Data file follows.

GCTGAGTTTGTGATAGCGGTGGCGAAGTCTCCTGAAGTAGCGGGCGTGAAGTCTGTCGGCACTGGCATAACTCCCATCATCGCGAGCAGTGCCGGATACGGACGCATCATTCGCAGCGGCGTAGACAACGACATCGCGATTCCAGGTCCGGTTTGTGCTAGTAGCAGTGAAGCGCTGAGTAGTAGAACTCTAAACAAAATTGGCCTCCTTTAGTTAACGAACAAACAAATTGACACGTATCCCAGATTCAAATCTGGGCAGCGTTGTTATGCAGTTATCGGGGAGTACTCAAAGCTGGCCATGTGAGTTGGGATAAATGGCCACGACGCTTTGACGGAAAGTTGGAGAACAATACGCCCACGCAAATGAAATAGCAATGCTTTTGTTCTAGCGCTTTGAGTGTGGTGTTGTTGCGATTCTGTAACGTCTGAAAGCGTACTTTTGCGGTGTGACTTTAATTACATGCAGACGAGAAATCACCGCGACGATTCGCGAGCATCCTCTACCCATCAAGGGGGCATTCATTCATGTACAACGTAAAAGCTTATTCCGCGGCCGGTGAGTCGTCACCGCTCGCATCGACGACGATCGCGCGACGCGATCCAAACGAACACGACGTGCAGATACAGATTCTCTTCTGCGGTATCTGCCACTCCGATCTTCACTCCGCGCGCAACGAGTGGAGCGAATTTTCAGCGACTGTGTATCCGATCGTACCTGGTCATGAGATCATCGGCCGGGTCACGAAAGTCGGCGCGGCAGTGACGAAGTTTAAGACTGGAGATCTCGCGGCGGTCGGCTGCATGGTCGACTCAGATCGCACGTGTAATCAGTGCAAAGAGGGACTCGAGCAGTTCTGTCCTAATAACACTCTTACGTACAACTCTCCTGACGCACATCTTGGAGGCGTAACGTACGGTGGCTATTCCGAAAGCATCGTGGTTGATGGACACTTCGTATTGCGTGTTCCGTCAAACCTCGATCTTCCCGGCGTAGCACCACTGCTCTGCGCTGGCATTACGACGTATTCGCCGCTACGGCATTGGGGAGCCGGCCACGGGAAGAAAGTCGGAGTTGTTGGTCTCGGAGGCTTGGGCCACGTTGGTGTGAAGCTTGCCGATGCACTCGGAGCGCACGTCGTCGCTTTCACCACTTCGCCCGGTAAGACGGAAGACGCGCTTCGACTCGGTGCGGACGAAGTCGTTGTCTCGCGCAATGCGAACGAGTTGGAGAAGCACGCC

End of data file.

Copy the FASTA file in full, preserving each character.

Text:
GCTGAGTTTGTGATAGCGGTGGCGAAGTCTCCTGAAGTAGCGGGCGTGAAGTCTGTCGGCACTGGCATAACTCCCATCATCGCGAGCAGTGCCGGATACGGACGCATCATTCGCAGCGGCGTAGACAACGACATCGCGATTCCAGGTCCGGTTTGTGCTAGTAGCAGTGAAGCGCTGAGTAGTAGAACTCTAAACAAAATTGGCCTCCTTTAGTTAACGAACAAACAAATTGACACGTATCCCAGATTCAAATCTGGGCAGCGTTGTTATGCAGTTATCGGGGAGTACTCAAAGCTGGCCATGTGAGTTGGGATAAATGGCCACGACGCTTTGACGGAAAGTTGGAGAACAATACGCCCACGCAAATGAAATAGCAATGCTTTTGTTCTAGCGCTTTGAGTGTGGTGTTGTTGCGATTCTGTAACGTCTGAAAGCGTACTTTTGCGGTGTGACTTTAATTACATGCAGACGAGAAATCACCGCGACGATTCGCGAGCATCCTCTACCCATCAAGGGGGCATTCATTCATGTACAACGTAAAAGCTTATTCCGCGGCCGGTGAGTCGTCACCGCTCGCATCGACGACGATCGCGCGACGCGATCCAAACGAACACGACGTGCAGATACAGATTCTCTTCTGCGGTATCTGCCACTCCGATCTTCACTCCGCGCGCAACGAGTGGAGCGAATTTTCAGCGACTGTGTATCCGATCGTACCTGGTCATGAGATCATCGGCCGGGTCACGAAAGTCGGCGCGGCAGTGACGAAGTTTAAGACTGGAGATCTCGCGGCGGTCGGCTGCATGGTCGACTCAGATCGCACGTGTAATCAGTGCAAAGAGGGACTCGAGCAGTTCTGTCCTAATAACACTCTTACGTACAACTCTCCTGACGCACATCTTGGAGGCGTAACGTACGGTGGCTATTCCGAAAGCATCGTGGTTGATGGACACTTCGTATTGCGTGTTCCGTCAAACCTCGATCTTCCCGGCGTAGCACCACTGCTCTGCGCTGGCATTACGACGTATTCGCCGCTACGGCATTGGGGAGCCGGCCACGGGAAGAAAGTCGGAGTTGTTGGTCTCGGAGGCTTGGGCCACGTTGGTGTGAAGCTTGCCGATGCACTCGGAGCGCACGTCGTCGCTTTCACCACTTCGCCCGGTAAGACGGAAGACGCGCTTCGACTCGGTGCGGACGAAGTCGTTGTCTCGCGCAATGCGAACGAGTTGGAGAAGCACGCC